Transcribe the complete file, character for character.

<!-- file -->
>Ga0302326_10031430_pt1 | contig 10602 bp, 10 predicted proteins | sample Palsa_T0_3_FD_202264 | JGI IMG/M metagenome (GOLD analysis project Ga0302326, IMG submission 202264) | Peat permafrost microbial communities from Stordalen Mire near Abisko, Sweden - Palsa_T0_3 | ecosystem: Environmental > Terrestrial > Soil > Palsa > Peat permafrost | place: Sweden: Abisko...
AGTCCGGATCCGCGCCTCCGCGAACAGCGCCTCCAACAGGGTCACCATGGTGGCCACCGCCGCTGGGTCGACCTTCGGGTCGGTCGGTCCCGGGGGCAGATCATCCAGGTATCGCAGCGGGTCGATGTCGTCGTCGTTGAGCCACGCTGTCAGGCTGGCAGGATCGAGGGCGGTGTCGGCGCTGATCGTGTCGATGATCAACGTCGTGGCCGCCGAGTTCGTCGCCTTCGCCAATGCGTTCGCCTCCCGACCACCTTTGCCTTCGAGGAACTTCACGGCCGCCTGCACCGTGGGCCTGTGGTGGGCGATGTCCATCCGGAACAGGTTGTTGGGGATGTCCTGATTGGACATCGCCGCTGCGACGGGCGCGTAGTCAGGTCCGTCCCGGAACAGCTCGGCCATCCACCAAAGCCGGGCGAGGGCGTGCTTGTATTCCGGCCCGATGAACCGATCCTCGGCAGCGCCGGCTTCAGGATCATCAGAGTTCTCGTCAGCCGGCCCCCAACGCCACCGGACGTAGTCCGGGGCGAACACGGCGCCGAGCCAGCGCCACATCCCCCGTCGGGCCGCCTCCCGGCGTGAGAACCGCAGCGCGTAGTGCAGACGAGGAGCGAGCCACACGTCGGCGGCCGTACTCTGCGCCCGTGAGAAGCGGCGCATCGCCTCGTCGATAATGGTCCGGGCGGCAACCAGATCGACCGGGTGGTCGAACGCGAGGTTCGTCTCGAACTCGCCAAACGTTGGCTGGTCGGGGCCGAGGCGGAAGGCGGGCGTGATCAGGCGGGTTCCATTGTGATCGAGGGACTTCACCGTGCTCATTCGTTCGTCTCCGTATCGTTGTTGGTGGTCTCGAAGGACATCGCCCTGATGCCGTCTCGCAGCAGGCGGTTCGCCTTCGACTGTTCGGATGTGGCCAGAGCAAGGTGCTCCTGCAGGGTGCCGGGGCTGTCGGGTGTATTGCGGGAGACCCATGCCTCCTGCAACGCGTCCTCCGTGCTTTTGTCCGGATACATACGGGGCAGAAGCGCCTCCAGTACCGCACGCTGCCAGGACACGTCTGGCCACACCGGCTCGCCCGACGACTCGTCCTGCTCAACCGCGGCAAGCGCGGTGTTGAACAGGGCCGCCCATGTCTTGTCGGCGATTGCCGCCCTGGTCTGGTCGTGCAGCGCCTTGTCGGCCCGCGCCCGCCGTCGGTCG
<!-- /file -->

>Ga0302326_10031430_pt1 | contig 10602 bp, 10 predicted proteins | sample Palsa_T0_3_FD_202264 | JGI IMG/M metagenome (GOLD analysis project Ga0302326, IMG submission 202264) | Peat permafrost microbial communities from Stordalen Mire near Abisko, Sweden - Palsa_T0_3 | ecosystem: Environmental > Terrestrial > Soil > Palsa > Peat permafrost | place: Sweden: Abisko...
AGTCCGGATCCGCGCCTCCGCGAACAGCGCCTCCAACAGGGTCACCATGGTGGCCACCGCCGCTGGGTCGACCTTCGGGTCGGTCGGTCCCGGGGGCAGATCATCCAGGTATCGCAGCGGGTCGATGTCGTCGTCGTTGAGCCACGCTGTCAGGCTGGCAGGATCGAGGGCGGTGTCGGCGCTGATCGTGTCGATGATCAACGTCGTGGCCGCCGAGTTCGTCGCCTTCGCCAATGCGTTCGCCTCCCGACCACCTTTGCCTTCGAGGAACTTCACGGCCGCCTGCACCGTGGGCCTGTGGTGGGCGATGTCCATCCGGAACAGGTTGTTGGGGATGTCCTGATTGGACATCGCCGCTGCGACGGGCGCGTAGTCAGGTCCGTCCCGGAACAGCTCGGCCATCCACCAAAGCCGGGCGAGGGCGTGCTTGTATTCCGGCCCGATGAACCGATCCTCGGCAGCGCCGGCTTCAGGATCATCAGAGTTCTCGTCAGCCGGCCCCCAACGCCACCGGACGTAGTCCGGGGCGAACACGGCGCCGAGCCAGCGCCACATCCCCCGTCGGGCCGCCTCCCGGCGTGAGAACCGCAGCGCGTAGTGCAGACGAGGAGCGAGCCACACGTCGGCGGCCGTACTCTGCGCCCGTGAGAAGCGGCGCATCGCCTCGTCGATAATGGTCCGGGCGGCAACCAGATCGACCGGGTGGTCGAACGCGAGGTTCGTCTCGAACTCGCCAAACGTTGGCTGGTCGGGGCCGAGGCGGAAGGCGGGCGTGATCAGGCGGGTTCCATTGTGATCGAGGGACTTCACCGTGCTCATTCGTTCGTCTCCGTATCGTTGTTGGTGGTCTCGAAGGACATCGCCCTGATGCCGTCTCGCAGCAGGCGGTTCGCCTTCGACTGTTCGGATGTGGCCAGAGCAAGGTGCTCCTGCAGGGTGCCGGGGCTGTCGGGTGTATTGCGGGAGACCCATGCCTCCTGCAACGCGTCCTCCGTGCTTTTGTCCGGATACATACGGGGCAGAAGCGCCTCCAGTACCGCACGCTGCCAGGACACGTCTGGCCACACCGGCTCGCCCGACGACTCGTCCTGCTCAACCGCGGCAAGCGCGGTGTTGAACAGGGCCGCCCATGTCTTGTCGGCGATTGCCGCCCTGGTCTGGTCGTGCAGCGCCTTGTCGGCCCGCGCCCGCCGTCGGTCG